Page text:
Richard W. Symonds
Reply to  Richard W. Symonds
3 months ago

Perhaps the planned laity-run 10,000 new churches are the church hierarchy’s solution to the problem of replacing clergy whose lives have been destroyed by false accusations and lack of pastoral care?

Savi Hensman
Savi Hensman
3 months ago

Surely such a shambolic approach benefits neither clergy nor potential victims of abuse, highlighting the need for safeguarding and disciplinary systems staffed by appropriately skilled professionals and independent of dioceses? If people in responsible positions in the Church of England thought that someone might have been abused, should they not have probed further, to establish whether possible victims needed support and why earlier action had not been taken – at which point it would have become clear that there were no specific allegations of anything more improper than generosity when taking adults to dinner? Contested evidence can be tricky but… Read more »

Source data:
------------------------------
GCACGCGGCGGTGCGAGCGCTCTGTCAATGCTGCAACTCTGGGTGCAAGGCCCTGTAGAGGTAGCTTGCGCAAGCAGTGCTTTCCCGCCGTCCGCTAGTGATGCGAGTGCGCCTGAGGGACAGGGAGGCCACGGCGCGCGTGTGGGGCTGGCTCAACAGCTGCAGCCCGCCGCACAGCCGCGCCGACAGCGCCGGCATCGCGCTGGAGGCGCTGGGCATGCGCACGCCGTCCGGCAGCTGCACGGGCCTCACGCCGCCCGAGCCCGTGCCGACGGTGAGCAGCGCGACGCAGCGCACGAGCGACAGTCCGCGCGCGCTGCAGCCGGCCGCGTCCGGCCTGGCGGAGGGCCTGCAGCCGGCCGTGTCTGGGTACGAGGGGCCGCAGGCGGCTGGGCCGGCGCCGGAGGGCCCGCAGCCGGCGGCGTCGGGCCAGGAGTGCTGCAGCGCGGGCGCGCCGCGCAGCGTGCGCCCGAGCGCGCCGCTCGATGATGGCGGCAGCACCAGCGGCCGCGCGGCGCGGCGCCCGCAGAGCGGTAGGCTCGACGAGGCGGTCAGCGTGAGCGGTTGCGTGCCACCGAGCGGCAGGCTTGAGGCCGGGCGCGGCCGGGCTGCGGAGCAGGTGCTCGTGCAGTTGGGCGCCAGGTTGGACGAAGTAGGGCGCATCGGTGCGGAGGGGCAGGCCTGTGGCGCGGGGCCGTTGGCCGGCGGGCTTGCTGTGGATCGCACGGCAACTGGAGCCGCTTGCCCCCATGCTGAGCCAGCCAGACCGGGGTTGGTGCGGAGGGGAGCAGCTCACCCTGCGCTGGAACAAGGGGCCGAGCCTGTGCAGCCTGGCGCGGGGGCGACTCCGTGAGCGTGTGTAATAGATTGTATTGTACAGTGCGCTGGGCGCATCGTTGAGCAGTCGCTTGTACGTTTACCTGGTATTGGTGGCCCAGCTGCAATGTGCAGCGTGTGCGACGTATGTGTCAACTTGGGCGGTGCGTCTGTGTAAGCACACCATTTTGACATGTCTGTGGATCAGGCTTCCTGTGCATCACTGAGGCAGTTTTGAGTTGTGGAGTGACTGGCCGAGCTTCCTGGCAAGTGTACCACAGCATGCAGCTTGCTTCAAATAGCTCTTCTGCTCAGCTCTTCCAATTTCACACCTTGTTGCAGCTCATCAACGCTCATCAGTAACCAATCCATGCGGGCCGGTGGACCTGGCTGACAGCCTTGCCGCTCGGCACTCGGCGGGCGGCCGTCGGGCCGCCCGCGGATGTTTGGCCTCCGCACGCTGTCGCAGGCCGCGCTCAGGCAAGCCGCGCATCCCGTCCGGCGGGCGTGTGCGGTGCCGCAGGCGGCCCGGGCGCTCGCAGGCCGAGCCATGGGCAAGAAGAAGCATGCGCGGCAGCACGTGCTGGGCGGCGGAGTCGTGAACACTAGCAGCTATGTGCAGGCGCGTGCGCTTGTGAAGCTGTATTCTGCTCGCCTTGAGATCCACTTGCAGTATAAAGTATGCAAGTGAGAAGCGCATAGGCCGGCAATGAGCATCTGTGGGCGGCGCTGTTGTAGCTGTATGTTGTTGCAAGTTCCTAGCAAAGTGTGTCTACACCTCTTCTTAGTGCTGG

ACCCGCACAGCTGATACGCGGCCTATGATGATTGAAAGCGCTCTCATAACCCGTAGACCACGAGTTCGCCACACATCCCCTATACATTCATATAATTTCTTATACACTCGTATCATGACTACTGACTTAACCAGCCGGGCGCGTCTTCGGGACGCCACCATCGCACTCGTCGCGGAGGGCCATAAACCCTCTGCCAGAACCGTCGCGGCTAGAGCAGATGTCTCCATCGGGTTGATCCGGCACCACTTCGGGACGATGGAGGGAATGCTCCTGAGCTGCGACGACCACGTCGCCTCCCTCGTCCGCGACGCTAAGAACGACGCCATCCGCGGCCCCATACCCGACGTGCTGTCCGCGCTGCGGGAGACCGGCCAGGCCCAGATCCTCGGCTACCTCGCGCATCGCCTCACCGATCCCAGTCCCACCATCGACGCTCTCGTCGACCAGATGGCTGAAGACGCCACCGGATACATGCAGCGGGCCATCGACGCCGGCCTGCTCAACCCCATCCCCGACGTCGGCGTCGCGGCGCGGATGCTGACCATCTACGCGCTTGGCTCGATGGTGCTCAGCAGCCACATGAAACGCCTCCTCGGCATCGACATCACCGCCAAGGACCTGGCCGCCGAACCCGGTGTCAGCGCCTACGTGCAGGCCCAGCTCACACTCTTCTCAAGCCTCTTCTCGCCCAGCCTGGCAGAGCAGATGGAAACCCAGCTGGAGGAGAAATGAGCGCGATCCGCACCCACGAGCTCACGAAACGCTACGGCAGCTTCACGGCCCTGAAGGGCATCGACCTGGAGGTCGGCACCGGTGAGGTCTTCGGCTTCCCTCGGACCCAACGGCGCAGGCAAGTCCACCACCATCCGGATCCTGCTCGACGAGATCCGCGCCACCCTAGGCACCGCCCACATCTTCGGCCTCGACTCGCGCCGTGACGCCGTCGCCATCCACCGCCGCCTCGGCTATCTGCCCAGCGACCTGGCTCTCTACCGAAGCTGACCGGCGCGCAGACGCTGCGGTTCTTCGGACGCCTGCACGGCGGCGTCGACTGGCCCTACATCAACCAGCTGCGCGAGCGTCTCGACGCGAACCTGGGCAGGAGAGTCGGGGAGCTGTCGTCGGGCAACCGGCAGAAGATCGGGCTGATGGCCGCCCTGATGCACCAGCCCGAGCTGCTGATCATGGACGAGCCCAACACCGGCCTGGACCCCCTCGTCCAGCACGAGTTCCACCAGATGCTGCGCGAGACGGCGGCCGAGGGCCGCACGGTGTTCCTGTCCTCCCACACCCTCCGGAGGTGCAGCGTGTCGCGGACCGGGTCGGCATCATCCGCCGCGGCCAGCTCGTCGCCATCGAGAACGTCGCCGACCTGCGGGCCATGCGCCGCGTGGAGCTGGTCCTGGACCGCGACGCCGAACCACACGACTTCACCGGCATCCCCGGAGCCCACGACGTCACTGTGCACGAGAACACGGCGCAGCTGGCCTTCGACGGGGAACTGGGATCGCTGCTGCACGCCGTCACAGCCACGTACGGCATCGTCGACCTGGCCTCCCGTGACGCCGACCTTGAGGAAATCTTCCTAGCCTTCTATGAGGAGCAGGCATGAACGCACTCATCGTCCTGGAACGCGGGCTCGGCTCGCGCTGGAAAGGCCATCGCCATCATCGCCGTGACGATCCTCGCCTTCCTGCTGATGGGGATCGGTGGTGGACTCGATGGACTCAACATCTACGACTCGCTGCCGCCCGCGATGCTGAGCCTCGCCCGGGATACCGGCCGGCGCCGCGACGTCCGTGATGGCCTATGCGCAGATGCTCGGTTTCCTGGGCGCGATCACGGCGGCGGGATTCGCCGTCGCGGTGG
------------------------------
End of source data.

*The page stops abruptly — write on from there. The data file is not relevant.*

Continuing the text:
Richard W. Symonds
Richard W. Symonds
Reply to  Savi Hensman
3 months ago

“If people in responsible positions in the Church of England thought that someone might have been abused, should they not have probed further?”

Yes, but they risk being targeted by unaccountable ‘higher powers’ – almost invariably hidden from view and scrutiny.

That’s the evil of the system.

Last edited 3 months ago by Richard W. Symonds
Fr. Dean
Fr. Dean
3 months ago